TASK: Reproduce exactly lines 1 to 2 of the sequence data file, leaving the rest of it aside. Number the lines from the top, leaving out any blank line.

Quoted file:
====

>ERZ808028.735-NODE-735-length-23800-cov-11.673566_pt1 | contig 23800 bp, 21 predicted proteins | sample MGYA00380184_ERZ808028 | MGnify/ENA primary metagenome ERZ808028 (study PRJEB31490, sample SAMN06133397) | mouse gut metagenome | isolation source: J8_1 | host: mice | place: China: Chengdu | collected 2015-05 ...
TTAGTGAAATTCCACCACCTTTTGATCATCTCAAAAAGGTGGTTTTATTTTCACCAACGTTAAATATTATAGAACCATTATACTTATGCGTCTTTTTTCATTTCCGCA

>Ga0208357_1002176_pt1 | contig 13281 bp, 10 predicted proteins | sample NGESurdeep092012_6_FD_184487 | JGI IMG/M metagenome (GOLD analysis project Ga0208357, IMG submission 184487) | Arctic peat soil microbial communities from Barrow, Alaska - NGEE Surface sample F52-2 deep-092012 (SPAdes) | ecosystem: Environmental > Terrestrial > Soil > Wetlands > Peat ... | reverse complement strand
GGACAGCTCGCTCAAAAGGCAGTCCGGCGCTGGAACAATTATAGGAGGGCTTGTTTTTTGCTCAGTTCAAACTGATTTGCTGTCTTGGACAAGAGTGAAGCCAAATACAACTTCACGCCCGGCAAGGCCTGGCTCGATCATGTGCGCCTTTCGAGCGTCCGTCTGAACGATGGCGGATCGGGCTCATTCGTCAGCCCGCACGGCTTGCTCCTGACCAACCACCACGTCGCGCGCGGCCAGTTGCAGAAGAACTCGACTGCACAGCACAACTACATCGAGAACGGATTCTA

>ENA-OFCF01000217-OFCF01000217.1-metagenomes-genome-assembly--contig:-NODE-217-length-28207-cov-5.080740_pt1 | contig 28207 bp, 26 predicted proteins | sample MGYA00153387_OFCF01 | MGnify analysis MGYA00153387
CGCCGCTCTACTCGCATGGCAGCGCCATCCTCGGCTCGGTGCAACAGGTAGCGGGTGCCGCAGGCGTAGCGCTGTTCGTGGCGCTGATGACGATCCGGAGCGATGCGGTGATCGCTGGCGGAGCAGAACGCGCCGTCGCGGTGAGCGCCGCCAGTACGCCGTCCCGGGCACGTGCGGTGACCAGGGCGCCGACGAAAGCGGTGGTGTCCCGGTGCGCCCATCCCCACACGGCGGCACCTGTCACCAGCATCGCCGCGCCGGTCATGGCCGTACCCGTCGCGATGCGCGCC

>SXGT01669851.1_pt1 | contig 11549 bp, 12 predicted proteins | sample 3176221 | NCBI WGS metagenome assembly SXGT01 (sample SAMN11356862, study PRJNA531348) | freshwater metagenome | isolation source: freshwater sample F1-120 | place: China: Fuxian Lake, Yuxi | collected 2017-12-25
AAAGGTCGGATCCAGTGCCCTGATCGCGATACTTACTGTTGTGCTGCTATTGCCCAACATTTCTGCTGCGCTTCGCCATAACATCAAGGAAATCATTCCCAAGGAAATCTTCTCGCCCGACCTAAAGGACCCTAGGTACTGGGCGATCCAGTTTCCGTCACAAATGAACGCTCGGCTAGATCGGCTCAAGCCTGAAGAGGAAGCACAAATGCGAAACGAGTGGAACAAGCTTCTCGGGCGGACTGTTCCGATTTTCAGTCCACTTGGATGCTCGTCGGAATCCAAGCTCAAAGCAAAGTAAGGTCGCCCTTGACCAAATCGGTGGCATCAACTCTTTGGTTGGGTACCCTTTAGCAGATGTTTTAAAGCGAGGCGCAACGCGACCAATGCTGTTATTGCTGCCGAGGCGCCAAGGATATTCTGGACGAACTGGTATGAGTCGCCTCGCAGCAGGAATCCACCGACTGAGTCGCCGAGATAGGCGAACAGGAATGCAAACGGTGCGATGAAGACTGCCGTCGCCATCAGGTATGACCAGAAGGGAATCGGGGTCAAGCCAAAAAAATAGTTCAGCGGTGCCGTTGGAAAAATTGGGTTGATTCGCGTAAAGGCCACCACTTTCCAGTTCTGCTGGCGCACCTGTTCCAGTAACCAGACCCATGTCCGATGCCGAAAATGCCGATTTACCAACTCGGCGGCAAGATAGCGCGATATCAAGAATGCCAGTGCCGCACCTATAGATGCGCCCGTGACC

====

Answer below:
>ERZ808028.735-NODE-735-length-23800-cov-11.673566_pt1 | contig 23800 bp, 21 predicted proteins | sample MGYA00380184_ERZ808028 | MGnify/ENA primary metagenome ERZ808028 (study PRJEB31490, sample SAMN06133397) | mouse gut metagenome | isolation source: J8_1 | host: mice | place: China: Chengdu | collected 2015-05 ...
TTAGTGAAATTCCACCACCTTTTGATCATCTCAAAAAGGTGGTTTTATTTTCACCAACGTTAAATATTATAGAACCATTATACTTATGCGTCTTTTTTCATTTCCGCA